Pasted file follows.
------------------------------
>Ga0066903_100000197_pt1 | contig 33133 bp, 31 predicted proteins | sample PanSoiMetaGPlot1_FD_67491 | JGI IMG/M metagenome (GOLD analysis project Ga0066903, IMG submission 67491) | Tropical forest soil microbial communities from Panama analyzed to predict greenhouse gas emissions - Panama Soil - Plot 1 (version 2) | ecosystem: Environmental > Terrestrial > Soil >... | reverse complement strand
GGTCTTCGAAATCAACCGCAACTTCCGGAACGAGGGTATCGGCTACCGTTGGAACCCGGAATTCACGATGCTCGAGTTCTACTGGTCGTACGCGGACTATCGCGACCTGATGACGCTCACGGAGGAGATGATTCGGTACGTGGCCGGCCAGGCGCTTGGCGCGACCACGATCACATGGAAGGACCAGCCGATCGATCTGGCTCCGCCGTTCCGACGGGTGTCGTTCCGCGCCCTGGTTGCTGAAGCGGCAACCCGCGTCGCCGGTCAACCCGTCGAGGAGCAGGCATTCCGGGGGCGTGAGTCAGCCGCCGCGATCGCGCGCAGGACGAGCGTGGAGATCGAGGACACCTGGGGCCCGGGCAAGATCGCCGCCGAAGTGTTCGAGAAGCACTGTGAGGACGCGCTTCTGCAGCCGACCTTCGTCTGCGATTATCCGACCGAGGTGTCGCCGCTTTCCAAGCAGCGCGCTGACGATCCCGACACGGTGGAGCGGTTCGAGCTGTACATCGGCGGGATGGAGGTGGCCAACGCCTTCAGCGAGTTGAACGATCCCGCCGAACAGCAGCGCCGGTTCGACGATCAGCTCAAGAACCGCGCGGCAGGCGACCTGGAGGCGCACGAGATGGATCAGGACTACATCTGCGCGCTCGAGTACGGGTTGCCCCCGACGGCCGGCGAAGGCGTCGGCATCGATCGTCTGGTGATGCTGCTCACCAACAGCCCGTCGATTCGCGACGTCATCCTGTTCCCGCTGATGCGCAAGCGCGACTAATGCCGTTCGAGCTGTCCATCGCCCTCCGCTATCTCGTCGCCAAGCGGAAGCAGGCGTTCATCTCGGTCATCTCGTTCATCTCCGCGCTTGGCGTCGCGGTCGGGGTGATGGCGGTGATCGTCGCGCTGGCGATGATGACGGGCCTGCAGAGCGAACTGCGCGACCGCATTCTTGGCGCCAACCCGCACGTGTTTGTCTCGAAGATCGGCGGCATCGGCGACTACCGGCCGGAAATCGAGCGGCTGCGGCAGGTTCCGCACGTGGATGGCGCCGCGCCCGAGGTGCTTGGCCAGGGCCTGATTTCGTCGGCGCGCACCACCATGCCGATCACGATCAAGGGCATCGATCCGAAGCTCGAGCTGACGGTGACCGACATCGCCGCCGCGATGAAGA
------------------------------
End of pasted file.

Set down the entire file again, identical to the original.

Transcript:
>Ga0066903_100000197_pt1 | contig 33133 bp, 31 predicted proteins | sample PanSoiMetaGPlot1_FD_67491 | JGI IMG/M metagenome (GOLD analysis project Ga0066903, IMG submission 67491) | Tropical forest soil microbial communities from Panama analyzed to predict greenhouse gas emissions - Panama Soil - Plot 1 (version 2) | ecosystem: Environmental > Terrestrial > Soil >... | reverse complement strand
GGTCTTCGAAATCAACCGCAACTTCCGGAACGAGGGTATCGGCTACCGTTGGAACCCGGAATTCACGATGCTCGAGTTCTACTGGTCGTACGCGGACTATCGCGACCTGATGACGCTCACGGAGGAGATGATTCGGTACGTGGCCGGCCAGGCGCTTGGCGCGACCACGATCACATGGAAGGACCAGCCGATCGATCTGGCTCCGCCGTTCCGACGGGTGTCGTTCCGCGCCCTGGTTGCTGAAGCGGCAACCCGCGTCGCCGGTCAACCCGTCGAGGAGCAGGCATTCCGGGGGCGTGAGTCAGCCGCCGCGATCGCGCGCAGGACGAGCGTGGAGATCGAGGACACCTGGGGCCCGGGCAAGATCGCCGCCGAAGTGTTCGAGAAGCACTGTGAGGACGCGCTTCTGCAGCCGACCTTCGTCTGCGATTATCCGACCGAGGTGTCGCCGCTTTCCAAGCAGCGCGCTGACGATCCCGACACGGTGGAGCGGTTCGAGCTGTACATCGGCGGGATGGAGGTGGCCAACGCCTTCAGCGAGTTGAACGATCCCGCCGAACAGCAGCGCCGGTTCGACGATCAGCTCAAGAACCGCGCGGCAGGCGACCTGGAGGCGCACGAGATGGATCAGGACTACATCTGCGCGCTCGAGTACGGGTTGCCCCCGACGGCCGGCGAAGGCGTCGGCATCGATCGTCTGGTGATGCTGCTCACCAACAGCCCGTCGATTCGCGACGTCATCCTGTTCCCGCTGATGCGCAAGCGCGACTAATGCCGTTCGAGCTGTCCATCGCCCTCCGCTATCTCGTCGCCAAGCGGAAGCAGGCGTTCATCTCGGTCATCTCGTTCATCTCCGCGCTTGGCGTCGCGGTCGGGGTGATGGCGGTGATCGTCGCGCTGGCGATGATGACGGGCCTGCAGAGCGAACTGCGCGACCGCATTCTTGGCGCCAACCCGCACGTGTTTGTCTCGAAGATCGGCGGCATCGGCGACTACCGGCCGGAAATCGAGCGGCTGCGGCAGGTTCCGCACGTGGATGGCGCCGCGCCCGAGGTGCTTGGCCAGGGCCTGATTTCGTCGGCGCGCACCACCATGCCGATCACGATCAAGGGCATCGATCCGAAGCTCGAGCTGACGGTGACCGACATCGCCGCCGCGATGAAGA